Independent Clauses | n. —unusual words about underappreciated music

Liam Pitcher: Fantastical, beautiful piano work

February 26, 2019

Is it possible to quantify a creation of beauty? Like capturing a butterfly only to watch it die hitting the sides of its glass jar prison, it is best to never hold captive that which is meant to soar. Such is the case with South African pianist Liam Pitcher, who invites listeners to be set free via Session at The Baxter Theatre: the second release from the Cape Town-based talent.

“Improvisation on a Theme,” composed by Nobuo Uematsu, starts the short collection of tracks with a personal connection to Pitcher. As a young boy, Pitcher delved deep into the Final Fantasy video games. The journeys of Final Fantasy are intertwined with the journey of Liam Pitcher. Pitcher began piano studies ten years ago, and his path has led him to study with some the best worldwide. As a result, listeners can hear the color soar from each note. For Pitcher, that’s not a metaphor: Pitcher experiences the gift of synesthesia, creating a brilliant sonic rainbow each time his fingers rest on the ivory. Technical skill can be taught and drills can create perfect performance, but self awareness and authenticity are absolutely necessary to channel beauty in any art form. That spiritual connection has been achieved brilliantly in this piece.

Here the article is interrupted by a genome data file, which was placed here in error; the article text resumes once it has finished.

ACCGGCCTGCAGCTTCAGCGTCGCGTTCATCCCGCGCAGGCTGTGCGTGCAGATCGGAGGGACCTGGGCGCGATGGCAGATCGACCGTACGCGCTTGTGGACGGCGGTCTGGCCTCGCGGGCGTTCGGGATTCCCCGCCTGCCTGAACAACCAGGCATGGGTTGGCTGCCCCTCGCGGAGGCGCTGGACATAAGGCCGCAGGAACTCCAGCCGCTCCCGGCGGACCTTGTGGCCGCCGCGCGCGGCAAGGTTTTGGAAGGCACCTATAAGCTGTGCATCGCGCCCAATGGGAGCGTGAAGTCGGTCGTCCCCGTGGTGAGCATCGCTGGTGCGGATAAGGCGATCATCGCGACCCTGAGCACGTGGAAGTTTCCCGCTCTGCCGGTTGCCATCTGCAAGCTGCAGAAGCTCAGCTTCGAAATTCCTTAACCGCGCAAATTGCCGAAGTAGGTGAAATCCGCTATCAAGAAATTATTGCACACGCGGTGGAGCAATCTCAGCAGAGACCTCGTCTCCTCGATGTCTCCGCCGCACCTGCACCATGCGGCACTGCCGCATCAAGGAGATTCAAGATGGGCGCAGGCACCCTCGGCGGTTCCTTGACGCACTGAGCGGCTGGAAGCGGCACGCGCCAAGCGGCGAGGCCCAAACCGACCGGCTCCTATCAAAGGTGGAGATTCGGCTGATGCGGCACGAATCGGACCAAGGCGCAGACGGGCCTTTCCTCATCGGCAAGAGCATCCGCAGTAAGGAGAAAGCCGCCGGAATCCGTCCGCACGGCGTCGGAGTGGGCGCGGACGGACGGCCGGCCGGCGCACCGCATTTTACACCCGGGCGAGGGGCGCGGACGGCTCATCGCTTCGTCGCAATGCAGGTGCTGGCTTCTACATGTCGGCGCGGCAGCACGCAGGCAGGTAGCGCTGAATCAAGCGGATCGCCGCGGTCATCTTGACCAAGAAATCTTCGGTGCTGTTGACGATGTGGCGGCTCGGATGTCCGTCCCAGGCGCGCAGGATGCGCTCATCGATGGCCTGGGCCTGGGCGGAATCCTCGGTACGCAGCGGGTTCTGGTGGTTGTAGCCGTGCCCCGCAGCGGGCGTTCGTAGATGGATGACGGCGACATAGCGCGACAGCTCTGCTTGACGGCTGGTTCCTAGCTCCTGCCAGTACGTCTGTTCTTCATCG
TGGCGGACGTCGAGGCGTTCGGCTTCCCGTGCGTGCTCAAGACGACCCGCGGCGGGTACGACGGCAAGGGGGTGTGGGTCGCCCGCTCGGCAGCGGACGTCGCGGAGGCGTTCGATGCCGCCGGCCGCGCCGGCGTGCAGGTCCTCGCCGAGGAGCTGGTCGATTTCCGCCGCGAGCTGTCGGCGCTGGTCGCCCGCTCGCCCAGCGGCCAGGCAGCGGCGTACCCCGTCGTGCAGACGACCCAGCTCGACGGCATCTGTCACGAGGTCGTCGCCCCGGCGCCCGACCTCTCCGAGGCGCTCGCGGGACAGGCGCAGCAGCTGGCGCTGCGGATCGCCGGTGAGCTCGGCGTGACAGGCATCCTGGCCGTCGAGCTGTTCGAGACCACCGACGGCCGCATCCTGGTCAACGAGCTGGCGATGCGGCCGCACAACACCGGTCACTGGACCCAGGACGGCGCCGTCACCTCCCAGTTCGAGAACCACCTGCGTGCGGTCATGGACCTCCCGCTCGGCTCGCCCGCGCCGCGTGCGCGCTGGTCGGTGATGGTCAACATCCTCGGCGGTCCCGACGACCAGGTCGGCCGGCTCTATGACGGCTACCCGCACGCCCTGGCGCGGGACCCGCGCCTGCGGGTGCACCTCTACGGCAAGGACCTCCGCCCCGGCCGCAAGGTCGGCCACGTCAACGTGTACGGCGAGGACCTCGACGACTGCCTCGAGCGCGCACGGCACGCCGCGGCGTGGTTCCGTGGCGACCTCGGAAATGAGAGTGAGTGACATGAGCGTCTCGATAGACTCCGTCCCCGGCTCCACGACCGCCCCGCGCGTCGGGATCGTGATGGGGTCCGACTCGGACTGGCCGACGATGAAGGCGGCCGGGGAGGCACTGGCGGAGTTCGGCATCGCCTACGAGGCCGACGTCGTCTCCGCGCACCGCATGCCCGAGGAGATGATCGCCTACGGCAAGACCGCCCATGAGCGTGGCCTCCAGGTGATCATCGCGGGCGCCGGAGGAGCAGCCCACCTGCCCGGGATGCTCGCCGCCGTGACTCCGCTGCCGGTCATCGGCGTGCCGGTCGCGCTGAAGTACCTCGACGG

His original compositions shine with technical prowess. Furthermore, a connection to Bartolomeo Cristofori and his pianoforte can be felt with clarity. Subtle, strong, and deliberate, this is an exercise in restraint from its tentative, homophonic entrance to its rich, powerful adieu. Pitcher shows the depth of his skill, crafting compositions so that we can all experience colors along with Pitcher. As this intimate musical experience closes with “Aeolian Dance,” listeners may forget, breathing in the resonance of each note, that this is a young talent just hitting his stride. Session at The Baxter Theatre by Liam Pitcher is sure to wash classical beauty over our souls. –Lisa Whealy

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Stephen Carradini and Lisa Whealy write reviews of instrumental, folk, and singer/songwriter music. We write about those trying to make the next step in their careers and established artists.

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